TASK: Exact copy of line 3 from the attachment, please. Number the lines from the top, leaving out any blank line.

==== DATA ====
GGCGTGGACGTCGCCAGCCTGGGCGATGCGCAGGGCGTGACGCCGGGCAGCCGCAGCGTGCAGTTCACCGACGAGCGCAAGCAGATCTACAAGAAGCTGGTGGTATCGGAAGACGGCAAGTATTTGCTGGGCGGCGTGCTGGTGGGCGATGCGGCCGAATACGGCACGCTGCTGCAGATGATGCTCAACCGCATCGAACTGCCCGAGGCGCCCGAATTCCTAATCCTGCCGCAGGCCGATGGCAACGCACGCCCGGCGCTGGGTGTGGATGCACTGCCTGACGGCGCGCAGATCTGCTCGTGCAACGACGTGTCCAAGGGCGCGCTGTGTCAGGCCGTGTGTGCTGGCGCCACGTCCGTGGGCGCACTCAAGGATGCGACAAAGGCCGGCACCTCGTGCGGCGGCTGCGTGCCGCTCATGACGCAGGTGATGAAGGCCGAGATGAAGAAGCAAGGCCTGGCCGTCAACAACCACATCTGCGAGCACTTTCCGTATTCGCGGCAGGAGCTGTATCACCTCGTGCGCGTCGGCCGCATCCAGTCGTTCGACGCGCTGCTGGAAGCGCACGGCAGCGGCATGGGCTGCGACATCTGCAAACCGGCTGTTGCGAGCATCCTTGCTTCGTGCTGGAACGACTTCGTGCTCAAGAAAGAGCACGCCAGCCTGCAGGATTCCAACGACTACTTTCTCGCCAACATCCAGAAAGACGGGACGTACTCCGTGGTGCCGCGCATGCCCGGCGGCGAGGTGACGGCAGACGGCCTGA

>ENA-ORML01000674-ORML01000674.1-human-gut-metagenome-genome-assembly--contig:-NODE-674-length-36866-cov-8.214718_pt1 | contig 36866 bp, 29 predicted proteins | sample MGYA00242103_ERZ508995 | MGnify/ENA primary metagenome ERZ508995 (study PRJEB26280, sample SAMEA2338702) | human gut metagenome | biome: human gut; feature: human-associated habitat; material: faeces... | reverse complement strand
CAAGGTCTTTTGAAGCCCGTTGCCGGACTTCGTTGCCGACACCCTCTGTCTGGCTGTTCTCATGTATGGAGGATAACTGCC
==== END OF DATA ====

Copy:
CAAGGTCTTTTGAAGCCCGTTGCCGGACTTCGTTGCCGACACCCTCTGTCTGGCTGTTCTCATGTATGGAGGATAACTGCC